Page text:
Here’s a video from the end of school celebration. My son is the one with the dance moves!

Merci Montreal!

Today I gave the opening keynote for the Quebec Library Association Annual Conference whose theme was libraries as learning organizations. Here are the slides from the presentation.

Montreal is a beautiful city and the people are very friendly. I’m amazed at how easily everyone transitions from French to English in conversations. We should strive for this level of personal bilingualism in the US.

PR & Marketing Proposal for CLENERT of ALA

The past five months have been brutal! In addition to the normal challenges of work and family life, I took two very demanding classes this semester. Conflict and Communication was an excellent class that I wish I had taken years ago. I wonder though if I had not had so much experience in this area if I would have gotten as much out of the class. The second class was Public Relations Strategies which is the capstone class for the Public Relations track of my program.

The final project for Public Relations Strategies was to create a comprehensive PR campaign for a business or organization. Earlier this year at ALA Midwinter I realized that CLENERT of ALA would be the perfect organization for me to apply these skills to because it is an organization that I firmly support and believe in and this would provide a real benefit to the organization.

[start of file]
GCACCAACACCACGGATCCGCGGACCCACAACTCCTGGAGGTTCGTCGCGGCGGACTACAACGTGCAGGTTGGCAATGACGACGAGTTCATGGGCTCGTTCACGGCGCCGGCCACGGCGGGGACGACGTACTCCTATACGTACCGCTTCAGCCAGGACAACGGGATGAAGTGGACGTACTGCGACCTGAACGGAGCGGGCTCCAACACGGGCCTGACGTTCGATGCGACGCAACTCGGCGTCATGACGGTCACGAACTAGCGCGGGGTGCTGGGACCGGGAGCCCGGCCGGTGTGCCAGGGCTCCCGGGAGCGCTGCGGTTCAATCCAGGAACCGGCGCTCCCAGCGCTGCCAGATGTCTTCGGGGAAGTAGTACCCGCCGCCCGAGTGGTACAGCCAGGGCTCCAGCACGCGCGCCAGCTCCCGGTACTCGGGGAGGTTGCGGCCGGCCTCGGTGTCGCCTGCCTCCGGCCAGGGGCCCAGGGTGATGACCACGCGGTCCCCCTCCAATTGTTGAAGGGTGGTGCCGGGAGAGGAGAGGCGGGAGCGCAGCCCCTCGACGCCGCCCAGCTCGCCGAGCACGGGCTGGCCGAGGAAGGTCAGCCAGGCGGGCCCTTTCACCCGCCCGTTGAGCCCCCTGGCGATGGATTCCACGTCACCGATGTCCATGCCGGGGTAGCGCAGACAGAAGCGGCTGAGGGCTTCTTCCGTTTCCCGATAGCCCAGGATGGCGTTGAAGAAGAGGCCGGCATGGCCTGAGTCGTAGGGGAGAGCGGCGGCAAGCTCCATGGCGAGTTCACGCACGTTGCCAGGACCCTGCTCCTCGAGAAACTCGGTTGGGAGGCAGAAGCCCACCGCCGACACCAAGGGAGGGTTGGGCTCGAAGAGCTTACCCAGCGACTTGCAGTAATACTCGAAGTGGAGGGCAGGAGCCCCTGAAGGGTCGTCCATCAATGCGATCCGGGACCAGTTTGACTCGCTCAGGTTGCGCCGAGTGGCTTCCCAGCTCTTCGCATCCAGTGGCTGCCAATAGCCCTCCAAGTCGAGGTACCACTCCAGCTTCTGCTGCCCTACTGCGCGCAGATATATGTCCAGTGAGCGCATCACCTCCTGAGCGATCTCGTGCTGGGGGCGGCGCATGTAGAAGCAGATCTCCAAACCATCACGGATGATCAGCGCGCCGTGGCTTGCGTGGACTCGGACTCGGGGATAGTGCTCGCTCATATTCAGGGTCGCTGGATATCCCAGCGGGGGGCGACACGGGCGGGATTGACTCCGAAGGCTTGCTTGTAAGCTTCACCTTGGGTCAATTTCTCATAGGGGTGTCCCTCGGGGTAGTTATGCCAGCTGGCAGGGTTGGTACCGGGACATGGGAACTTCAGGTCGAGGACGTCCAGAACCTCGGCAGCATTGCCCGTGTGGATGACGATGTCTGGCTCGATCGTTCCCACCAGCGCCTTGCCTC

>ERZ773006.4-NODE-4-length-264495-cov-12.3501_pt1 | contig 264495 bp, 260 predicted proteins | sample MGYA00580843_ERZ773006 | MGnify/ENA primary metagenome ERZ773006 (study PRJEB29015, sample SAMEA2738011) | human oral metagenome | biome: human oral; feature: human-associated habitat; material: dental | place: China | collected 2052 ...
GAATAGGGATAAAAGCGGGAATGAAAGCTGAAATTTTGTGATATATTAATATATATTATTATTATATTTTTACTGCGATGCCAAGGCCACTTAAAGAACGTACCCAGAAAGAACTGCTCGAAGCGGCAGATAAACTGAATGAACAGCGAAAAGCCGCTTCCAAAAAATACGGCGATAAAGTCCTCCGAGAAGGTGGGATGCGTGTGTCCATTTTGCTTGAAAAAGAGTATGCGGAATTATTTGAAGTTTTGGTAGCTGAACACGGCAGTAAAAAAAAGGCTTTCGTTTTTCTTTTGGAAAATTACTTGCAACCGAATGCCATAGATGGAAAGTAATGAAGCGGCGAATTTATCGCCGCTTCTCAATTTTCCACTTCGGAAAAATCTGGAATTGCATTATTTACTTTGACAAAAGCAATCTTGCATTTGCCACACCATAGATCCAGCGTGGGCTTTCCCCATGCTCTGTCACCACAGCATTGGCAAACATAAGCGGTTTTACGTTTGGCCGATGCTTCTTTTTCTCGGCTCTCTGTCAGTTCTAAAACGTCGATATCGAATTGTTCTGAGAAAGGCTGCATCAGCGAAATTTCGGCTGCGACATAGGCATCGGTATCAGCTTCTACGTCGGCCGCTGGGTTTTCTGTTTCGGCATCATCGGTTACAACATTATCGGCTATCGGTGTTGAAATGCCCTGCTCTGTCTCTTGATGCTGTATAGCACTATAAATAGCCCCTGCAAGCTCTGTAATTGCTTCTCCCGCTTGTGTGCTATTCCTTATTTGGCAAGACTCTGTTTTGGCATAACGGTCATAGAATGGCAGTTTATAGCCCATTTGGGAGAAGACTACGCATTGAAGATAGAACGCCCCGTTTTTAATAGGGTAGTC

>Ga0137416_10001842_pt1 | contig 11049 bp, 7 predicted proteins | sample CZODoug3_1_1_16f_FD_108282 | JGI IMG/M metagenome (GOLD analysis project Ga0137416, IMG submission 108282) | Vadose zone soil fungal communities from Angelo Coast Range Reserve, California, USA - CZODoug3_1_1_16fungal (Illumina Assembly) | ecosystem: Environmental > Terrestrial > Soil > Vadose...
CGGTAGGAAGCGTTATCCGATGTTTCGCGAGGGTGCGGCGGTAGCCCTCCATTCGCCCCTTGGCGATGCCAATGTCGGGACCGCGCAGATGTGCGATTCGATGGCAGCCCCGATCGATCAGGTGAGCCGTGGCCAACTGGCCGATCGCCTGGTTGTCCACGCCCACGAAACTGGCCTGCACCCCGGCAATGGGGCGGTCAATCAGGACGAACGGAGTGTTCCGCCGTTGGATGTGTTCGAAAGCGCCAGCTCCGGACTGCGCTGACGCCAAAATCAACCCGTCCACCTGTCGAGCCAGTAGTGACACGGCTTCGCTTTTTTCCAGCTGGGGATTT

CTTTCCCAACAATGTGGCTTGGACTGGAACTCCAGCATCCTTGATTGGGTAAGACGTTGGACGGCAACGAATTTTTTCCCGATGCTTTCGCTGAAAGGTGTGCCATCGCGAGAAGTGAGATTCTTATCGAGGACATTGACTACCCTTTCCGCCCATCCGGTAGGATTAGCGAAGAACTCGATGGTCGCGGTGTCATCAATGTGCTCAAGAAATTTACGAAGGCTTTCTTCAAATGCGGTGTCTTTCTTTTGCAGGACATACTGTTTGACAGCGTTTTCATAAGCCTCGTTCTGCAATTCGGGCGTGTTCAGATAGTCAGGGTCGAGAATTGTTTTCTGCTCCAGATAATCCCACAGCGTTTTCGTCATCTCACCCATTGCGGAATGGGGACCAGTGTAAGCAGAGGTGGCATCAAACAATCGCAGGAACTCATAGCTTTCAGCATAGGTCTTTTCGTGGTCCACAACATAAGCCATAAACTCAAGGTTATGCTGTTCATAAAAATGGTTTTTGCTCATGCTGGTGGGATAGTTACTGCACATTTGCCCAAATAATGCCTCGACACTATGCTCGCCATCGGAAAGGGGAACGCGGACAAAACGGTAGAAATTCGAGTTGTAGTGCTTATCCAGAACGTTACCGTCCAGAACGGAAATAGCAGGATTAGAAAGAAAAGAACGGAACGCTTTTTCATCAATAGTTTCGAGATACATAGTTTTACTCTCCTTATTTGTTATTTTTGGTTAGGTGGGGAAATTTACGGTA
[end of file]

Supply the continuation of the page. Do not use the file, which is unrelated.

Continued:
Over the past few months I have conducted extensive research, surveys, and focus groups to find out what people look for in a group or organization that supports trainers in libraries and how CLENERT can not only be that organization but spread the word about the value and importance of quality training and learning opportunities in libraries.

The full text of the PR and Marketing proposal is below. You can read it on the screen or click on the link to download a PDF version.

CLENERT Marketing Proposal

By the way CLENERT stands for Continuing Library Education Network Exchange and Round Table, and is the organization to join if you are involved in training and learning within your library. If you can’t remember the name don’t worry. You are not alone. Read the survey to see some of the hilarious guesses for C.L.E.N.E.R.T.